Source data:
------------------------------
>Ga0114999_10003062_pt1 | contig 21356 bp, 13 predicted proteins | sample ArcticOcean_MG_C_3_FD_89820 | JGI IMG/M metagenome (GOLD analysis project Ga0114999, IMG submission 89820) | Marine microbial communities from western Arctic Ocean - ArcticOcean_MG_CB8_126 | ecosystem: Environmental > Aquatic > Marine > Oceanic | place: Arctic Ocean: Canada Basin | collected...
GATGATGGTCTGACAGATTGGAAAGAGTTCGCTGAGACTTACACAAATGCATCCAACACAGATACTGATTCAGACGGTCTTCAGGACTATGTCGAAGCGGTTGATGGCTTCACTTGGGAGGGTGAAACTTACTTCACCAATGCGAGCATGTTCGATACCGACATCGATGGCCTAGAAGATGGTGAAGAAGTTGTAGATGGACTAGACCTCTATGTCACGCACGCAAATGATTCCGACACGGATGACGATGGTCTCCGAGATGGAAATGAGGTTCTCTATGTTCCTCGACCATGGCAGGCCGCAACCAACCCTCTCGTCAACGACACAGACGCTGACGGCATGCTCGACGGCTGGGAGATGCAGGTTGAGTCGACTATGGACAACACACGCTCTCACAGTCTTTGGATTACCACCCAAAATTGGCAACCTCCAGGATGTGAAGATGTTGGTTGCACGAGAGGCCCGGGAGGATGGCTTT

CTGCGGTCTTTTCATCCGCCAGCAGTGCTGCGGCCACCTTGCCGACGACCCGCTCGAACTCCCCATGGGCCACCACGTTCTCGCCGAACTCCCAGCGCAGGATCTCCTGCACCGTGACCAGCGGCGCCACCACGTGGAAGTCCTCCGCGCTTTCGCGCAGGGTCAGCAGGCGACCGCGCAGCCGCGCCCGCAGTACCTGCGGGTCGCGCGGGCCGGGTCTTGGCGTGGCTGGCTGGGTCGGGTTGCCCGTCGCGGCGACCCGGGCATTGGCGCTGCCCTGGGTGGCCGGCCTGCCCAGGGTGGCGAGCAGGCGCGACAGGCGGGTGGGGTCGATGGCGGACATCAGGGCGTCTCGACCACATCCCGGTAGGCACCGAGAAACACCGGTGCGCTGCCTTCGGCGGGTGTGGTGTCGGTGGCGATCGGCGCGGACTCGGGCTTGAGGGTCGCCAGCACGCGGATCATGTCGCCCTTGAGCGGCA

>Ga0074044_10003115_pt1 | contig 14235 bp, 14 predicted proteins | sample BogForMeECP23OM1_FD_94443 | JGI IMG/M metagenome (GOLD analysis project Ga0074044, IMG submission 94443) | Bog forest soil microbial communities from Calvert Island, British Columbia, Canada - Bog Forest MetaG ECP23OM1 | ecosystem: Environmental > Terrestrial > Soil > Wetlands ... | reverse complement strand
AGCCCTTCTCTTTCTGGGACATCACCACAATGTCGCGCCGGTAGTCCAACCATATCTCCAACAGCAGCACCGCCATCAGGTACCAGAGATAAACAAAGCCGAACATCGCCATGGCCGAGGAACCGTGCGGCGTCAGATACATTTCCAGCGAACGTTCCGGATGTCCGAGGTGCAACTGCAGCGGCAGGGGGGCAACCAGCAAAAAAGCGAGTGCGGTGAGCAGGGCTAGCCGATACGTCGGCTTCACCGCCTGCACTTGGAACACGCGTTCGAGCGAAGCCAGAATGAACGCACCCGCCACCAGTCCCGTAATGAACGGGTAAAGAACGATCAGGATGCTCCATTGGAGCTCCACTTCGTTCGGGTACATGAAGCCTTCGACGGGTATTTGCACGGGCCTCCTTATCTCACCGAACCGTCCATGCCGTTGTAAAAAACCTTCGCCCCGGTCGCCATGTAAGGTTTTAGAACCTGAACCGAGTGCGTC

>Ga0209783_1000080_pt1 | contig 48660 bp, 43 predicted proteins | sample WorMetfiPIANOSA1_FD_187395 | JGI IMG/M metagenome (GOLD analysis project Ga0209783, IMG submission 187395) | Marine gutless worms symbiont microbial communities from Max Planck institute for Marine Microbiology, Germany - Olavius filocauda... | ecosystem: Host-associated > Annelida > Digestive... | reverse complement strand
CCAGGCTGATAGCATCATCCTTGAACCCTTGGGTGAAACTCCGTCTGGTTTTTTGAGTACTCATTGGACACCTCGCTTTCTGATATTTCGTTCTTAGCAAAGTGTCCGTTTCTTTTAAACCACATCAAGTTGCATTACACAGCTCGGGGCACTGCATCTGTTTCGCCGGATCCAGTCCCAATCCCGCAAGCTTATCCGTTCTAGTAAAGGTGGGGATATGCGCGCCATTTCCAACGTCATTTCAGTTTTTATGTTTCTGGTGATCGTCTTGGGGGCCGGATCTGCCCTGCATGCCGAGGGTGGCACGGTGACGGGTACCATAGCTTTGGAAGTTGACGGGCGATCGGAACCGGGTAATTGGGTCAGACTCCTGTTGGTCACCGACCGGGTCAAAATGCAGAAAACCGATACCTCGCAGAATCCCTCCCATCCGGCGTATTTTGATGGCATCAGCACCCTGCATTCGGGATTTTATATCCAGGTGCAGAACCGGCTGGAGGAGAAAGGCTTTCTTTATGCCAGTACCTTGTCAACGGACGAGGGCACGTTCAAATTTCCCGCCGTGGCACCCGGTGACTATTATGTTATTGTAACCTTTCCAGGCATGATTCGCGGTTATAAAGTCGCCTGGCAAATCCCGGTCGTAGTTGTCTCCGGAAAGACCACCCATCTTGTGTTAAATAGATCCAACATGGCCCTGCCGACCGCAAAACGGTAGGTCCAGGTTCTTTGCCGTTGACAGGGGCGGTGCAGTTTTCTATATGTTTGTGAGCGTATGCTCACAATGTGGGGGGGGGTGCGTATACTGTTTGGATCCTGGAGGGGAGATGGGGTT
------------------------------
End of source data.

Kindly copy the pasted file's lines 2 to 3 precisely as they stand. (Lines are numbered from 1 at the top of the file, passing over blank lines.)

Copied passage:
GATGATGGTCTGACAGATTGGAAAGAGTTCGCTGAGACTTACACAAATGCATCCAACACAGATACTGATTCAGACGGTCTTCAGGACTATGTCGAAGCGGTTGATGGCTTCACTTGGGAGGGTGAAACTTACTTCACCAATGCGAGCATGTTCGATACCGACATCGATGGCCTAGAAGATGGTGAAGAAGTTGTAGATGGACTAGACCTCTATGTCACGCACGCAAATGATTCCGACACGGATGACGATGGTCTCCGAGATGGAAATGAGGTTCTCTATGTTCCTCGACCATGGCAGGCCGCAACCAACCCTCTCGTCAACGACACAGACGCTGACGGCATGCTCGACGGCTGGGAGATGCAGGTTGAGTCGACTATGGACAACACACGCTCTCACAGTCTTTGGATTACCACCCAAAATTGGCAACCTCCAGGATGTGAAGATGTTGGTTGCACGAGAGGCCCGGGAGGATGGCTTT

CTGCGGTCTTTTCATCCGCCAGCAGTGCTGCGGCCACCTTGCCGACGACCCGCTCGAACTCCCCATGGGCCACCACGTTCTCGCCGAACTCCCAGCGCAGGATCTCCTGCACCGTGACCAGCGGCGCCACCACGTGGAAGTCCTCCGCGCTTTCGCGCAGGGTCAGCAGGCGACCGCGCAGCCGCGCCCGCAGTACCTGCGGGTCGCGCGGGCCGGGTCTTGGCGTGGCTGGCTGGGTCGGGTTGCCCGTCGCGGCGACCCGGGCATTGGCGCTGCCCTGGGTGGCCGGCCTGCCCAGGGTGGCGAGCAGGCGCGACAGGCGGGTGGGGTCGATGGCGGACATCAGGGCGTCTCGACCACATCCCGGTAGGCACCGAGAAACACCGGTGCGCTGCCTTCGGCGGGTGTGGTGTCGGTGGCGATCGGCGCGGACTCGGGCTTGAGGGTCGCCAGCACGCGGATCATGTCGCCCTTGAGCGGCA